The Akaal Takhat has formed a seven-member US committee to address the large volume of gurdwara disputes and also to advocate for all issues affecting Sikhs in the US, including hate crimes, school bullying and airport-security profiling.
The committee was announced during a late August trip to the US by three Sikh dignitaries from India – Gurbachan Singh, jathedaar of the Akaal Takhat; Iqbal Singh, jathedaar of Takhat Patna Sahib; and Ranjit Singh, head granthee of Gurdwara Bangla Sahib.
In an exclusive interview after his return to India, Jathedaar Gurbachan Singh told SikhNN that the need for such a committee emerged from the Rochester court case. He had been working with the New York sangat for a long time to reverse the Kirpan ban at the Gurdwara of Rochester, imposed by its trustees in 2010. He formed an independent committee of US Sikhs to study court documents, to talk with players on both side of the lawsuit, and to report its findings and recommendations to him.
As a result, Santokh Badesha, head of the board of trustees was summoned in April to appear before the Akal Takhat to answer for his actions. Badesha never went to Amritsar, but the pressure was enough for the trustees to have the court lift the ban.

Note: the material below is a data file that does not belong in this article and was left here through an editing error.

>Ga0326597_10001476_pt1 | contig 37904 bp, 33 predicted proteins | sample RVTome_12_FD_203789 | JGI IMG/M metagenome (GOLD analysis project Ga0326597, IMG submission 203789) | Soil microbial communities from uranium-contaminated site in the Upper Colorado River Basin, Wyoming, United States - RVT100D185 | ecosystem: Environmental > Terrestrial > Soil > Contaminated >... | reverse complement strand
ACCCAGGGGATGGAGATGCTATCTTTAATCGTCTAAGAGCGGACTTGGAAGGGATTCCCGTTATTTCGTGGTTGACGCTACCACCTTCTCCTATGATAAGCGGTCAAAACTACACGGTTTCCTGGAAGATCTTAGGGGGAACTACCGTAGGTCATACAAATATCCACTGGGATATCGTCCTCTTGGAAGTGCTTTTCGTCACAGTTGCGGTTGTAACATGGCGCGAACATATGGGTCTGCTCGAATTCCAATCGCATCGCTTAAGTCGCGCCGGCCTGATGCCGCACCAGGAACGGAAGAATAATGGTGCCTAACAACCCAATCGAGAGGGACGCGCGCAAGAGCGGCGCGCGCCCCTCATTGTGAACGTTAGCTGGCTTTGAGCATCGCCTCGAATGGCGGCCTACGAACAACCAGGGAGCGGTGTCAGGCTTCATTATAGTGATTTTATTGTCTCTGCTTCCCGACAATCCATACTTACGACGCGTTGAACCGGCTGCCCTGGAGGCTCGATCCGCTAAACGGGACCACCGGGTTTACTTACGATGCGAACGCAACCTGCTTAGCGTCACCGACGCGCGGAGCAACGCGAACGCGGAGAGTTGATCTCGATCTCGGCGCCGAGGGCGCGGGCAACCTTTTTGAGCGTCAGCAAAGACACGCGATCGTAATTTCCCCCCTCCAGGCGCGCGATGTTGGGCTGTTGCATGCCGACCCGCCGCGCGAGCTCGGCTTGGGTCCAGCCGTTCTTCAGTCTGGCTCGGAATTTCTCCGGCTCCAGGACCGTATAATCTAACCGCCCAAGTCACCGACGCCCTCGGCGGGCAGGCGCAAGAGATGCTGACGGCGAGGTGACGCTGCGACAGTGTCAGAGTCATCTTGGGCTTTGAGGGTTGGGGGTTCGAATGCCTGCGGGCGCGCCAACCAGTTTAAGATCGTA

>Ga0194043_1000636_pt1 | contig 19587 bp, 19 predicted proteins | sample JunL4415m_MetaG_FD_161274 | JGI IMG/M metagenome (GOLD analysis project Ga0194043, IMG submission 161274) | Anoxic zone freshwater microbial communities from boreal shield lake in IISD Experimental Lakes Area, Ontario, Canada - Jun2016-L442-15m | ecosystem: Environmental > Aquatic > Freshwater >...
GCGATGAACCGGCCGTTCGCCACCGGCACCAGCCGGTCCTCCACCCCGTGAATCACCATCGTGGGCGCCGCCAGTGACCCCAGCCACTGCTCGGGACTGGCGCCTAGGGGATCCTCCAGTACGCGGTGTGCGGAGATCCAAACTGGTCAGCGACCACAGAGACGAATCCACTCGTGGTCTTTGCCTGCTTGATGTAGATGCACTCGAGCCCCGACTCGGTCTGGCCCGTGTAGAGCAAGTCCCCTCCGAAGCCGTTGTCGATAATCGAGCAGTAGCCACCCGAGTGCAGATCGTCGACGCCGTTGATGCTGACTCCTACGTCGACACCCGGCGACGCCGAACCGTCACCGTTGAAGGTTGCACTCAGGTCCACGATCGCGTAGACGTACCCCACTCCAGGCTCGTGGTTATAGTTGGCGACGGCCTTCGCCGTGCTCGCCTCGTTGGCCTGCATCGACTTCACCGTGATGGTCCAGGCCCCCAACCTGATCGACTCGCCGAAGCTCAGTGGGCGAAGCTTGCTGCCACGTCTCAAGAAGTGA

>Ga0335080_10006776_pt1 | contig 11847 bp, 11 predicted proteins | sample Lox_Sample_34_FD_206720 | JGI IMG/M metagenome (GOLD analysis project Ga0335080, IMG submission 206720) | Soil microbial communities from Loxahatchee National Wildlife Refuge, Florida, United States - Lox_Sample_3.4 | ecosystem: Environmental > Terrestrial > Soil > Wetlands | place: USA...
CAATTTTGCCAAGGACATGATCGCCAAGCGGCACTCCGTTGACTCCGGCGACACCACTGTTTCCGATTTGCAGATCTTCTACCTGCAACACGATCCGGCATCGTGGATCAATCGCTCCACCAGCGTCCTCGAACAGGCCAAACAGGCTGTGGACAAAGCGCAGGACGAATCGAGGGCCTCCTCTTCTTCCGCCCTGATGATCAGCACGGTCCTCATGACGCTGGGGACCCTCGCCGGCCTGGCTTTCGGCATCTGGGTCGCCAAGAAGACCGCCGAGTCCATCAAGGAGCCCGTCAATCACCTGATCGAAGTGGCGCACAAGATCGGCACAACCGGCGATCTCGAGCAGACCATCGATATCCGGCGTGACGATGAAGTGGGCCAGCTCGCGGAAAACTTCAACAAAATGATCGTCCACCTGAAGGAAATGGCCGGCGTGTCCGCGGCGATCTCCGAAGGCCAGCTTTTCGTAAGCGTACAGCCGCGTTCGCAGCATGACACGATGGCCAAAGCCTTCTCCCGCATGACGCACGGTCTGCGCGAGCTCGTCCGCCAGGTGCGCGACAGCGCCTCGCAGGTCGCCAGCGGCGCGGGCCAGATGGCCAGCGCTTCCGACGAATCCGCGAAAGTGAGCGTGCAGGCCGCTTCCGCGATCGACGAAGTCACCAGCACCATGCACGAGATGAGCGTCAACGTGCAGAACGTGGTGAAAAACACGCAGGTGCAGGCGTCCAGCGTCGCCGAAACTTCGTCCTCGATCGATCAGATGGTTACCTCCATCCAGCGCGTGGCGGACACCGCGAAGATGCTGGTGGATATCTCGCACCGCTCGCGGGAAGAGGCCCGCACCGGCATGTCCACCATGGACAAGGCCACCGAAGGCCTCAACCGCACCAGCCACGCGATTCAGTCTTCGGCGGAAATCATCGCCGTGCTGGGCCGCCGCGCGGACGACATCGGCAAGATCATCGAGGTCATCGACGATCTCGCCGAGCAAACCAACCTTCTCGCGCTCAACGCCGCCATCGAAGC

When the jathedaar arrived in New York on Aug. 24, he met with Parminder Singh Soch, a plaintiff in the Rochester case, who advised him of other issues in the ongoing case.
“I will not let them go like this,” the jathedaar told him, Parminder Singh said. “I will definitely take care of this when I go back.”
Like in the Rochester case, the Akal Takhat receives many complaints from sangat members from other states requesting guidance or intervention, Gurbachan Singh said by phone.
The calls kept coming even during his US visit, said Satpal Singh Khalsa of New Mexico, head of the Rochester committee, who travelled with the VIPs. The jathedaar made several stops to address the most egregious cases.
He met with the parties in the Tierra Buena Sikh Temple dispute, in Yuba City, California, that ended with a stabbing last November. He advised that Didar Singh Bains, the ousted head of the gurdwara, should be respected for his 50 years of contributions to the community, Satpal Singh Khalsa said. He also mediated a conflict at the El Sobrante Gurdwara in California.
But the jathedaar cannot personally come for every dispute.
In the continuing success of the Rochester committee’s service as a liaison between the Akal Takhat and the local sangat, the jathedaar envisioned a more effective strategy: Let the committee do the leg work in these cases and present the facts for a final decision from the Akal Takhat. Perhaps these disputes can be resolved before the parties go to court and spend an excessive amount of the sangat’s money, Satpal Singh Khalsa said.